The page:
In photographic circles there is much debate as to what constitutes a photograph.
Indeed, when I went to the New Orleans Museum of Art, it was to see an exhibition entitled “What is a photograph?” (If you click on the link, you can browse some of the images from that exhibition on the Museum’s Flickr site).
The curator(s) of that exhibition were more open to new possibilities than many who debate the topic locally. The word means drawing with light. Nowhere is it engraved on tablets of silver or blocks of gelatin that such a drawing must be accomplished using a camera only, and with a single exposure taken at a particular moment in time.
Nevertheless, there are many who are quite precious about requiring a photograph to be the picture exactly as it was seen through the lens at the moment the shutter was opened.
Frankly I don’t understand it. I can think of no other graphic art form whose followers are so intolerant of an image being constructed in several stages. So let me add yet another “bah humbug!” zone.
I have no qualms about using “post-processing” techniques to produce images. Is it cheating? It would be if I were using the image in a way that attempted to misrepresent a constructed scenario as an experienced reality. There are many examples in which people use Photoshop™ to insert impossible or improbable elements … a giant shark leaping out of the water attempting to devour a helicopter, for example.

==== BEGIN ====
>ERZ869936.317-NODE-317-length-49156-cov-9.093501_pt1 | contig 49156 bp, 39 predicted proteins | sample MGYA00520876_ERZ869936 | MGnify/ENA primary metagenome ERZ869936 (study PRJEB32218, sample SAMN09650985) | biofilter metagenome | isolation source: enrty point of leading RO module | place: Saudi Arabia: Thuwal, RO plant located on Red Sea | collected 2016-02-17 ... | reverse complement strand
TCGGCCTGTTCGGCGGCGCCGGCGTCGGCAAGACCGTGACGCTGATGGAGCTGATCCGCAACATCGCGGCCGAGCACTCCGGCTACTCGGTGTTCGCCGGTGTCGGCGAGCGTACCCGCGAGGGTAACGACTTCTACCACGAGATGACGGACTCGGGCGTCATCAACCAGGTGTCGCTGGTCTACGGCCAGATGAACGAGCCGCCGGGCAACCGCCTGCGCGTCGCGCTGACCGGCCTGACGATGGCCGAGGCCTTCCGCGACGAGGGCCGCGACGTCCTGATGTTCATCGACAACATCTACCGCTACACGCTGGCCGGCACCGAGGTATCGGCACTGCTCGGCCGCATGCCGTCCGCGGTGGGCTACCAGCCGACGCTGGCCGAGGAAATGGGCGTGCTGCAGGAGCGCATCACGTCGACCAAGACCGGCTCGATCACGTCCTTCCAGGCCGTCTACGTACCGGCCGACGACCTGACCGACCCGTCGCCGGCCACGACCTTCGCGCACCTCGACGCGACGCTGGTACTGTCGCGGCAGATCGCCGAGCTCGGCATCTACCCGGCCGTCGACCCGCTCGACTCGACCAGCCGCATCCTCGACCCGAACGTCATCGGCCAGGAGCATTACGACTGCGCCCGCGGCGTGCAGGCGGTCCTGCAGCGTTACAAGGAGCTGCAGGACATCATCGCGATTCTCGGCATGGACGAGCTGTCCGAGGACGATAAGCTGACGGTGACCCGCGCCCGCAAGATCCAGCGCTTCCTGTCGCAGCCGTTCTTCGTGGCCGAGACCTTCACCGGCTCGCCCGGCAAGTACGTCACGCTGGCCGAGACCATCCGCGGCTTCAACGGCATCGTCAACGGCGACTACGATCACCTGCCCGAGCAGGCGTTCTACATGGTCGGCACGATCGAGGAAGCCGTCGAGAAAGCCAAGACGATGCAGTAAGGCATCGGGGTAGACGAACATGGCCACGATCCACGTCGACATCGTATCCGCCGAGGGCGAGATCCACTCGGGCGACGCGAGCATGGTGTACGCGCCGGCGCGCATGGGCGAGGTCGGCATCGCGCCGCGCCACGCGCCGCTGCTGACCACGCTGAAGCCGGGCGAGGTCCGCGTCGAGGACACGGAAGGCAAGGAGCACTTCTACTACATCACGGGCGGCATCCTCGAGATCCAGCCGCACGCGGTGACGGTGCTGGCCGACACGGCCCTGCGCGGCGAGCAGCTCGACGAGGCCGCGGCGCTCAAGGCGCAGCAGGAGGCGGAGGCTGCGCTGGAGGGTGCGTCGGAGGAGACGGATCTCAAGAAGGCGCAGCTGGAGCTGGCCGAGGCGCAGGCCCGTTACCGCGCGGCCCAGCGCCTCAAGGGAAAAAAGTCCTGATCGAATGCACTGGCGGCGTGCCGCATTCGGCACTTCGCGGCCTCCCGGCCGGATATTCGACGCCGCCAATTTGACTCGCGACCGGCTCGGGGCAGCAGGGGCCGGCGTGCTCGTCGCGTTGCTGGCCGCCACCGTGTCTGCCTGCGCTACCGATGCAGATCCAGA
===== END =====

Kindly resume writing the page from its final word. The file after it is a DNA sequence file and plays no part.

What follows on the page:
On the other hand, if the sole purpose of the exercise is to create a pleasing image, then as long as it is original, how it is achieved should be nobody’s business but the artist’s. I have friends who are painters. Nobody challenges them as to the processes by which the finished image was made, so why this strange double standard?
All of this came from musing on my remark in yesterday’s post “it is very difficult to do a straight shot of a flower and achieve any kind of wow factor in photographic circles” … I wondered what could I do with a single flower? An orchid was extracted from the bouquet, and several macro images were made with different backgrounds. Then, using Photoshop™, I added some radial blur to the background, and inverted the colours.
It won’t win any prizes. It doesn’t purport to represent a new kind of flower.
I find it interesting, and had fun making it. So there!